Cryptocurrency exchanges have prioritized safety and convenience above all else. Although breaches do occur, most platforms employ highly secure protocols to protect your coins. Traders looking for extra security should choose exchanges that hold their Ethereum tokens in “cold storage.” This is just a different way of saying the coins you purchase are stored offline and outside the reach of hackers.
Many exchanges and digital wallets also offer a mobile app, which means you can access your trading account from anywhere.
Some of the most popular cryptocurrency exchanges for Ethereum include:
Always remember to set up 2-factor-authentication (2FA) when you create an account on a crypto exchange. 2FA ensures that whenever you log in, a code is generated on your paired device, meaning hackers can’t get access to your account without your mobile device as well.
Another option would be to use localethereum.com, where you can trade directly with individuals and companies. However, Local Ethereum is a new site so it would be advised to use caution if using this method. Start with smaller transactions and make sure the account you are trading with has an excellent review score.
The method by which you fund your Ether purchase will depend on the platform you choose and the jurisdiction in which you reside. For example, some platforms allow debit or credit cards and bank transfers, whereas others require local bank deposits or wire transfers. In general, the most well-known cryptocurrency exchanges will enable you to deposit cash instantly into your account with a debit card. Some banks prohibit their customers from buying digital assets, or any asset, on credit.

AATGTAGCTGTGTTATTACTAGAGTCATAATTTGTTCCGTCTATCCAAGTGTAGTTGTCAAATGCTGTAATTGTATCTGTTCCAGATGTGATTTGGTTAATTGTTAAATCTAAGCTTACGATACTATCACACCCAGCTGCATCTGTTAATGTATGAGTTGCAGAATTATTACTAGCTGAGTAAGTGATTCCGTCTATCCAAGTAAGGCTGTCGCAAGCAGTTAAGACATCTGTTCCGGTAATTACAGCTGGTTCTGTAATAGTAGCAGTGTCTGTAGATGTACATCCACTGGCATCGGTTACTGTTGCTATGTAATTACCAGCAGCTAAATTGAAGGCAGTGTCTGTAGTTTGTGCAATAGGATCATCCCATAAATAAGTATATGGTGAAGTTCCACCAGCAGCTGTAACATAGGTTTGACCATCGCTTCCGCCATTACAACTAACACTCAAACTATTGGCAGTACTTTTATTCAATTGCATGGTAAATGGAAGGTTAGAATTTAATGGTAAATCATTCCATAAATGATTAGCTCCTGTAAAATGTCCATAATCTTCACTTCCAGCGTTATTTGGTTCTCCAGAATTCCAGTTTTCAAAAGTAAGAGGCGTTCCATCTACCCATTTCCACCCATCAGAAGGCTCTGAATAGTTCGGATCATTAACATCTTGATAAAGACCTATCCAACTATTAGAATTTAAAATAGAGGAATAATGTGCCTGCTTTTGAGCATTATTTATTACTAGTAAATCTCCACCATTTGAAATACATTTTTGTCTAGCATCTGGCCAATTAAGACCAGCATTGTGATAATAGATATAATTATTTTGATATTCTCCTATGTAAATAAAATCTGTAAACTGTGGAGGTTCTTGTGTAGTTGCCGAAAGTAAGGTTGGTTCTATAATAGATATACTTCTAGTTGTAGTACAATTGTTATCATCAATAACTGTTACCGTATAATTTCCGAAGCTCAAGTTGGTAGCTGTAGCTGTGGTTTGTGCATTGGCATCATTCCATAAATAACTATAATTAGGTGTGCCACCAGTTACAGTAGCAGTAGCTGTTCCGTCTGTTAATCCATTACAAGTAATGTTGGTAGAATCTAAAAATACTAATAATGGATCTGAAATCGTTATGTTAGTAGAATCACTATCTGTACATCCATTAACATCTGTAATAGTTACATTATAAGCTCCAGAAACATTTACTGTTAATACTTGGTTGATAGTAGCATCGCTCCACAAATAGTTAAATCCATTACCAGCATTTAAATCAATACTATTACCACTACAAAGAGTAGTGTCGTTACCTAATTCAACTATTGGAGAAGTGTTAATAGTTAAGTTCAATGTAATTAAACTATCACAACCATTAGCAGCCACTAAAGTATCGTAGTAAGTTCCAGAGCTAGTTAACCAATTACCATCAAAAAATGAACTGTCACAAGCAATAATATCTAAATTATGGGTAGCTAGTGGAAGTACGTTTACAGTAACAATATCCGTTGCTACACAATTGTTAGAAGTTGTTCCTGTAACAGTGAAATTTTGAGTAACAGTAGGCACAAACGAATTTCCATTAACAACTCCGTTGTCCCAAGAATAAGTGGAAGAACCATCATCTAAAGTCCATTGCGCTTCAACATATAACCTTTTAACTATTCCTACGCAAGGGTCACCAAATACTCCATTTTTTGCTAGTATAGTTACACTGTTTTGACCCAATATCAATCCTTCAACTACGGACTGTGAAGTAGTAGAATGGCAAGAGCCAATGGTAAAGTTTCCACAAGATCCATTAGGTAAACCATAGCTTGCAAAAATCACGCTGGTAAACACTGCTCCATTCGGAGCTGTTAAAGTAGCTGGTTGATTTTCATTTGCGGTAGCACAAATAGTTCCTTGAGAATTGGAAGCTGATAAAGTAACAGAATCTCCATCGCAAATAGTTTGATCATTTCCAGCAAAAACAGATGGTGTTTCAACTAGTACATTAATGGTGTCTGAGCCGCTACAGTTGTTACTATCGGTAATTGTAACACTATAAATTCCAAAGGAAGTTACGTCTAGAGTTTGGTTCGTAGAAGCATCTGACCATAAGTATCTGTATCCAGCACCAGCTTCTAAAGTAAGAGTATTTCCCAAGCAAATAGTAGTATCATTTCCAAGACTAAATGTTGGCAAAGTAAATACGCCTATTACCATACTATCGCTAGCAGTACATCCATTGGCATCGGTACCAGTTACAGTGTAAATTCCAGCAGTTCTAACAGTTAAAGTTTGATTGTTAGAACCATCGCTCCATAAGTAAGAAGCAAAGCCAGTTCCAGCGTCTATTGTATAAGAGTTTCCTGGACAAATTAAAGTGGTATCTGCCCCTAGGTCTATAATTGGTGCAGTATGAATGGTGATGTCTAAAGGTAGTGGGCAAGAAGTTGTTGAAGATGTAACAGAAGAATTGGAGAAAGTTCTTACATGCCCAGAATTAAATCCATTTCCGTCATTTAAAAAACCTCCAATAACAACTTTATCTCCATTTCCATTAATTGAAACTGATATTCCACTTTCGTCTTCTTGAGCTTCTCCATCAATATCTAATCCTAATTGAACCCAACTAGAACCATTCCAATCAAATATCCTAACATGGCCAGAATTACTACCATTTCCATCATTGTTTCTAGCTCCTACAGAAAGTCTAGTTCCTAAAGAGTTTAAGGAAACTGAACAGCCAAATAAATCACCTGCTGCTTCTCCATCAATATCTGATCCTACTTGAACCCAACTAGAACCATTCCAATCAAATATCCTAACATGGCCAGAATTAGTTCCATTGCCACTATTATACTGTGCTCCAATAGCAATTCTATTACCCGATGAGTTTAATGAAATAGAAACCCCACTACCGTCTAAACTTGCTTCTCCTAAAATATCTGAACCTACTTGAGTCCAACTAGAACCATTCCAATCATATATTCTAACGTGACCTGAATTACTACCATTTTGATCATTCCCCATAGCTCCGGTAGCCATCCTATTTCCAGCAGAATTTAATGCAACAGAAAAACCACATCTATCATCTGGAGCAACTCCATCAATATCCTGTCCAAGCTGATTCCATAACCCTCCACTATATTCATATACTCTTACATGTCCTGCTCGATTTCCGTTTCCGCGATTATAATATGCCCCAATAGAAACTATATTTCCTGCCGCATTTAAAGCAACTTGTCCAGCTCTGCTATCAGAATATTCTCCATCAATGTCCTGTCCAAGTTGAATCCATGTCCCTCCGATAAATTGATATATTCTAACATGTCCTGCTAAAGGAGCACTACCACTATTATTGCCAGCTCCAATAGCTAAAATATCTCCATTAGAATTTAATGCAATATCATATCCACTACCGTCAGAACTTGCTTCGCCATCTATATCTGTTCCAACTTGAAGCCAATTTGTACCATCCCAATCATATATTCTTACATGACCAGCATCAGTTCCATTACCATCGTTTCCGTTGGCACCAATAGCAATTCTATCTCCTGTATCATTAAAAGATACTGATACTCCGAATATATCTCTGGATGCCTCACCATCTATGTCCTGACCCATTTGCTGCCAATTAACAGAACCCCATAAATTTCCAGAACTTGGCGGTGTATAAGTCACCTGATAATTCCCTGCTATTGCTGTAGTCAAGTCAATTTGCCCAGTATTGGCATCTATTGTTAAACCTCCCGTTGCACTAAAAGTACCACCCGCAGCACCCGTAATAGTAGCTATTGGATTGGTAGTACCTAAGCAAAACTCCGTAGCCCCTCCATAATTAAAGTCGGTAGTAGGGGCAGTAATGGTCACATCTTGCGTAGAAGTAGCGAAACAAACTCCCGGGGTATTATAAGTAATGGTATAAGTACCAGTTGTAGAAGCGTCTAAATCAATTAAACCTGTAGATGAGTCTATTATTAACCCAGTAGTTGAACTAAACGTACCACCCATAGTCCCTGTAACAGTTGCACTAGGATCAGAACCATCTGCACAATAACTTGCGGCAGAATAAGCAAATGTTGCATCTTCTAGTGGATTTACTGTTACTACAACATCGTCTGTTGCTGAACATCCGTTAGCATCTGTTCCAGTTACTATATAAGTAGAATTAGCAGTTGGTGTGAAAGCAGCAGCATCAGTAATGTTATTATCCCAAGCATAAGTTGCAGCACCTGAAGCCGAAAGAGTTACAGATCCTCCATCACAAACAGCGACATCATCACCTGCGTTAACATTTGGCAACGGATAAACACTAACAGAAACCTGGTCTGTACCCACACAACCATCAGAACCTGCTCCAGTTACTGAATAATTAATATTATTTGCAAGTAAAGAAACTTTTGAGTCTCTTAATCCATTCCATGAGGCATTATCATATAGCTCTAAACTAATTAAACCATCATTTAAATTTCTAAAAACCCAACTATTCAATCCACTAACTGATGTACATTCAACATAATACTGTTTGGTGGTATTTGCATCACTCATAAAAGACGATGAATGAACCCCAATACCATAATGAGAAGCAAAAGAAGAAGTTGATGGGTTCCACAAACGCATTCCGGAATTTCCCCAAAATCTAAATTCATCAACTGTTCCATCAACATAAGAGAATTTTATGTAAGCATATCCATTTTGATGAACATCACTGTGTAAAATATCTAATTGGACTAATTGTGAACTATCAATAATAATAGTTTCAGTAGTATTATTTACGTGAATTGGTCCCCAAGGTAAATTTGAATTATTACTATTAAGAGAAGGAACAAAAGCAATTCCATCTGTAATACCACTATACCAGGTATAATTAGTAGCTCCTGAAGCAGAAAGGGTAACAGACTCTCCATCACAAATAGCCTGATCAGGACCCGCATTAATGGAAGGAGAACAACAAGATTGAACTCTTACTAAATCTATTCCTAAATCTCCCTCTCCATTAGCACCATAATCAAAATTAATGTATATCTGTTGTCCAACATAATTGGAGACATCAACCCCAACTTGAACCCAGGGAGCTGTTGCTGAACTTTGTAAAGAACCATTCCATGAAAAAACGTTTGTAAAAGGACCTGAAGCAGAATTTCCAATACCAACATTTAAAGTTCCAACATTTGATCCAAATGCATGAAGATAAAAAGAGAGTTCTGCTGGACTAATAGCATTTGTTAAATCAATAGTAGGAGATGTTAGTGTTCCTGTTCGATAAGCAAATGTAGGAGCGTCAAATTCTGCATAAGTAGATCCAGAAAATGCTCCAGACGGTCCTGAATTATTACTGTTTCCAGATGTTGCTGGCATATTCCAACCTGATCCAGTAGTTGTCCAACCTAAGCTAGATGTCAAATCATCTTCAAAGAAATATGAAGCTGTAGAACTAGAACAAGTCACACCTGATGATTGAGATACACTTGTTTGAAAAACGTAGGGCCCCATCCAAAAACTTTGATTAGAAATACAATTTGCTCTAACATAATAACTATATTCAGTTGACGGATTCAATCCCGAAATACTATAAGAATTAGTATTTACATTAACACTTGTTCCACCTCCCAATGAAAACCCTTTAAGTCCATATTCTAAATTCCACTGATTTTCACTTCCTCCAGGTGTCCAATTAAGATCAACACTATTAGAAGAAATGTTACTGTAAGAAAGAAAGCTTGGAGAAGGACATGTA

Depending on the exchange, users typically have the option of funding their account through multiple fiat currencies, such as the U.S. dollar or Euro. Although many of these exchanges operate globally, some restrictions may apply depending on your jurisdiction. For example, Bitfinex closed its U.S. retail segment, citing ongoing regulatory concerns. Others, such as Coinbase, are available globally but may restrict the selling of Ether to only select countries.
There are many factors behind an exchanges decision to restrict trading, so it’s best to confirm with them directly. Much of the confusion stems from a stagnant regulatory landscape, which hasn’t had time to adjust to the growth and widespread adoption of cryptocurrency. As the market grows and matures, investors can expect greater regulatory clarity around cryptocurrency trading. However, as China’s 2017 ban on Bitcoin exchanges demonstrated, the regulatory battle doesn’t always end in favor of the blockchain community.
How to Store Ethereum
Ethereum can be stored in an encrypted wallet just like any other cryptocurrency. Many online exchanges offer wallet storage services in addition to a live trading account, which means you can buy, sell and store Ether on one platform. You can also transfer your Ether to any other digital wallet you possess. To do so, all you need is the wallet’s address.
For more secure storage, you can also transfer Ether from your exchange account to a hardware wallet, which is stored offline. Two of the most popular cryptocurrency hardware wallets include TREZOR and the Ledger Nano S Wallet.
The World’s Fastest-Growing Market
As an asset class, cryptocurrency was the fastest-growing market in 2017. Ethereum is near the top of the value chain as businesses, individuals, and organizations, embrace its technical advantages. As an investor, this can make Ether a highly sought after digital asset.
By joining a recognized cryptocurrency exchange, you can easily buy, sell and store Ether from your phone or desktop computer. As the market continues to evolve, investors can feel confident that enhanced security features will protect their stake in the world’s fastest-growing market.
- Two-Factor Authentication Explained
- What It Means To “Know Your Customer”
- Blockchain Dapps (Decentralized Applications) for Dummies